InterPro : IPR014626

Name  Signal transduction response regulator, modified HD-GYP domain-containing, putative Short Name  Sig_transdc_resp-reg_put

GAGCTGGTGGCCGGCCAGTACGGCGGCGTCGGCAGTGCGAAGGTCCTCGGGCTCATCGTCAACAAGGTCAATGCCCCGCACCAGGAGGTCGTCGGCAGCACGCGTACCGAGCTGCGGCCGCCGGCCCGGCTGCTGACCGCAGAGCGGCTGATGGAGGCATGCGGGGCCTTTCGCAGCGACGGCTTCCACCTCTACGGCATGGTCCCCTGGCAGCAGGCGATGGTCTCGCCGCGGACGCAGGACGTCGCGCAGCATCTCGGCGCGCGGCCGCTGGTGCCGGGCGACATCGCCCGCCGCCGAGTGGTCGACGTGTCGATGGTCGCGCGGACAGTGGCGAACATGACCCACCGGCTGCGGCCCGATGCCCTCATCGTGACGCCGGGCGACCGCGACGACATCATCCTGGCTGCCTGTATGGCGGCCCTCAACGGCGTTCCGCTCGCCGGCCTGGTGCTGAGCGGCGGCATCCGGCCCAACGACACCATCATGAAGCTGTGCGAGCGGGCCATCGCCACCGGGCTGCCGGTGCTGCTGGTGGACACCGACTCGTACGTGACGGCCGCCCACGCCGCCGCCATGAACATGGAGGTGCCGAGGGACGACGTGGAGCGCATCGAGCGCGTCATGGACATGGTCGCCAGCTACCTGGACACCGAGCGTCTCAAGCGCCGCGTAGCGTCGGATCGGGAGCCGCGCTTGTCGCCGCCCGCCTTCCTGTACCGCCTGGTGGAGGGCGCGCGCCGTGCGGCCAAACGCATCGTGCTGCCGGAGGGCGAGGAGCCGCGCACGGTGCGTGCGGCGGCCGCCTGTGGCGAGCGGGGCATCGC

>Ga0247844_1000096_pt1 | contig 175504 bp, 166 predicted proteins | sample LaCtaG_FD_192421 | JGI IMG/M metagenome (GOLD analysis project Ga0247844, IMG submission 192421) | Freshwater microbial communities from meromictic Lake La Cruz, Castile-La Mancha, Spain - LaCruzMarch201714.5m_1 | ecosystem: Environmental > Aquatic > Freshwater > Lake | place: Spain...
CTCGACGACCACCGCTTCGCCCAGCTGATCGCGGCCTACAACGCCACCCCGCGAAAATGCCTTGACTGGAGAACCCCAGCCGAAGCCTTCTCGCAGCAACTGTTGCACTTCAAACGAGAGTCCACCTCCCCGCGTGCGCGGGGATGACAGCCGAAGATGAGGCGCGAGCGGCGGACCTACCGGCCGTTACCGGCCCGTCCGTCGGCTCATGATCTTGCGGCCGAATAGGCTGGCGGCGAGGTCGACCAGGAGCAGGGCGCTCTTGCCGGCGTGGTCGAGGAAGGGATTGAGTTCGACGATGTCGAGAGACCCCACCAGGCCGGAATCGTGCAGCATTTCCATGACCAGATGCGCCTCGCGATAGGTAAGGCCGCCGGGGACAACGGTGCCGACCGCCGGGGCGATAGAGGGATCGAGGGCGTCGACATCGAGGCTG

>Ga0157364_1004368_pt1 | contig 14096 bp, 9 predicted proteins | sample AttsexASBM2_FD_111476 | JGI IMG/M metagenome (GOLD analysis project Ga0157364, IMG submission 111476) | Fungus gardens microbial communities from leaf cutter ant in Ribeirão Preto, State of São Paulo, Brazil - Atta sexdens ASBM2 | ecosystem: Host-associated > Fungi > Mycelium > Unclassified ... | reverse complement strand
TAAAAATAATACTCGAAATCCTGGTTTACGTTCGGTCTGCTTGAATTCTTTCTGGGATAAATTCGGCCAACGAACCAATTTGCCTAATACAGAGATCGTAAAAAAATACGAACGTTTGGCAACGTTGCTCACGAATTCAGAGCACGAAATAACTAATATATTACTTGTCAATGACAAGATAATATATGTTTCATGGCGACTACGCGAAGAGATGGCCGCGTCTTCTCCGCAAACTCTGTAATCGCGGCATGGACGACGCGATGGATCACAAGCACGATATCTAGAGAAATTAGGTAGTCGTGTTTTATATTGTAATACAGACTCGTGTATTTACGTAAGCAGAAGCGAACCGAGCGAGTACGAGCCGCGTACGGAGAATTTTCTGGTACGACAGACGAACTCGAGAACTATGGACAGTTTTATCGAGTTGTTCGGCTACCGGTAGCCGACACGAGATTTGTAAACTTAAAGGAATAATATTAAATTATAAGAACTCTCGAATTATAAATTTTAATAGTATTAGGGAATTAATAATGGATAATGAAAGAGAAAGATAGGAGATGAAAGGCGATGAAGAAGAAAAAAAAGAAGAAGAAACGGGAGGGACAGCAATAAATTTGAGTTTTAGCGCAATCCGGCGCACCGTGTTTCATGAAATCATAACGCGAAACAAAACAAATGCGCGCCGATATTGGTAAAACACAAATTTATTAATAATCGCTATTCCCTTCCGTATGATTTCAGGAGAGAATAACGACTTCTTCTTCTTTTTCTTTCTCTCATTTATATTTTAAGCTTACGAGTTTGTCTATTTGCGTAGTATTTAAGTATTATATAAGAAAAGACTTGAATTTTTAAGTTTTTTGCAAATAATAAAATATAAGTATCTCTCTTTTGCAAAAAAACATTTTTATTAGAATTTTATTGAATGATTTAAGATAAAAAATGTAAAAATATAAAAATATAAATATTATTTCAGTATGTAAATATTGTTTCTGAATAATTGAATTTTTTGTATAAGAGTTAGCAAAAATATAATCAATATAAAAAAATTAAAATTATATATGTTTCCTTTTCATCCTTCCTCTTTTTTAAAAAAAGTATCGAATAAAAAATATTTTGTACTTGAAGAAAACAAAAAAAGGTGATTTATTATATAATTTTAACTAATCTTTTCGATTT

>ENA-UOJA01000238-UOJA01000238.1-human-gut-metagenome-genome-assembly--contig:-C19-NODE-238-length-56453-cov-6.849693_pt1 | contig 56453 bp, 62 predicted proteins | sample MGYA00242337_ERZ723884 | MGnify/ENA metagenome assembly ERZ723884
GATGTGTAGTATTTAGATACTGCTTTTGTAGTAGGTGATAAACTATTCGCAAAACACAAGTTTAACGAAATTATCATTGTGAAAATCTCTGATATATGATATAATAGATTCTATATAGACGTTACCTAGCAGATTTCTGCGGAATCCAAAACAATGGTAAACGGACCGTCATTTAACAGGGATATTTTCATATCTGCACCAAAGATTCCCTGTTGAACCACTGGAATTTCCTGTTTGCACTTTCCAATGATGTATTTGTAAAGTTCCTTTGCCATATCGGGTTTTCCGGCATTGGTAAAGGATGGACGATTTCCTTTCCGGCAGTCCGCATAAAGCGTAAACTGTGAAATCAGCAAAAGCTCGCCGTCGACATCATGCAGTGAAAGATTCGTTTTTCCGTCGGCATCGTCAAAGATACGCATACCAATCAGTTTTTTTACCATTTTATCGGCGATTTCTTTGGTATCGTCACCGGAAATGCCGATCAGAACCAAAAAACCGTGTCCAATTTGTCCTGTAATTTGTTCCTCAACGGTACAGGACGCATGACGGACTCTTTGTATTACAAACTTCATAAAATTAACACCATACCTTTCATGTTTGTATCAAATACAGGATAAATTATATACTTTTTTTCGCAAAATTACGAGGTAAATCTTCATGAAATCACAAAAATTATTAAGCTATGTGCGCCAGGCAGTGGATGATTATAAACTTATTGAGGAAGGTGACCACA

Type  Family Description  Two-component signal transduction systems enable bacteria to sense, respond, and adapt to a wide range of environments, stressors, and growth conditions []. Some bacteria can contain up to as many as 200 two-component systems that need tight regulation to prevent unwanted cross-talk []. These pathways have been adapted to response to a wide variety of stimuli, including nutrients, cellular redox state, changes in osmolarity, quorum signals, antibiotics, and more []. Two-component systems are comprised of a sensor histidine kinase (HK) and its cognate response regulator (RR) []. The HK catalyses its own auto-phosphorylation followed by the transfer of the phosphoryl group to the receiver domain on RR; phosphorylation of the RR usually activates an attached output domain, which can then effect changes in cellular physiology, often by regulating gene expression. Some HK are bifunctional, catalysing both the phosphorylation and dephosphorylation of their cognate RR. The input stimuli can regulate either the kinase or phosphatase activity of the bifunctional HK.A variant of the two-component system is the phospho-relay system. Here a hybrid HK auto-phosphorylates and then transfers the phosphoryl group to an internal receiver domain, rather than to a separate RR protein. The phosphoryl group is then shuttled to histidine phosphotransferase (HPT) and subsequently to a terminal RR, which can evoke the desired response [, ].This entry represents a group of signal transduction response regulators which contain a modified version of the HD-GYP domain as an output domain.Response regulators of the microbial two-component signal transduction systems typically consist of an N-terminal CheY-like receiver (phosphoacceptor) domain and a C-terminal output (usually DNA-binding) domain. In response to an environmental stimulus, a phosphoryl group is transferred from the His residue of sensor histidine kinase to an Asp residue in the CheY-like receiver domain of the cognate response regulator [, , ]. Phosphorylation of the receiver domain induces conformational changes that activate an associated output domain, which in turn triggers the response. Phosphorylation-induced conformational changes in response regulator molecule have been demonstrated in direct structural studies []. For more information on the receiver domain, please see .HD-GYP is a conserved domain found in response regulator modules of various signal transduction systems. The involvement of the HD-GYP domain in signal transduction was originally proposed on the basis of its association with CheY-like and other signal transduction domains []and was later directly demonstrated experimentally by showing that RpfG is involved in regulation of the biosynthesis of extracellular endoglucanase and polysaccharide [].A modification of the HD-GYP domain, which is found in this group, , , and several smaller groups, lacks the conserved distal portion of the domain and has certain substitutions in the characteristic metal-binding residues []of the HD superfamily phosphohydrolases, which likely render it catalytically inactive. Note that the prototypical HD domain () is not recognised in many members of this group.The exact mode of action and targets of the HD-GYP output domain are not known []. HD-GYP proteins are associated to the HD domain superfamily of metal-dependent phosphohydrolases; HD designates the principal conserved residues implicated in metal binding and catalysis []. The version of the HD-type domain present in members of (and in some other groups) has many additional highly conserved residues, including a conserved GYP motif, and is therefore called HD-GYP [, ].It has been noted that the highly conserved sequence of the HD-GYP domain suggests high substrate specificity []. On the basis of its association with the GGDEF diguanylate cyclase domain, it has been also predicted that the HD-GYP domain may be involved in the metabolism of cyclic diguanylate or in dephosphorylation of some phosphotransfer domain [].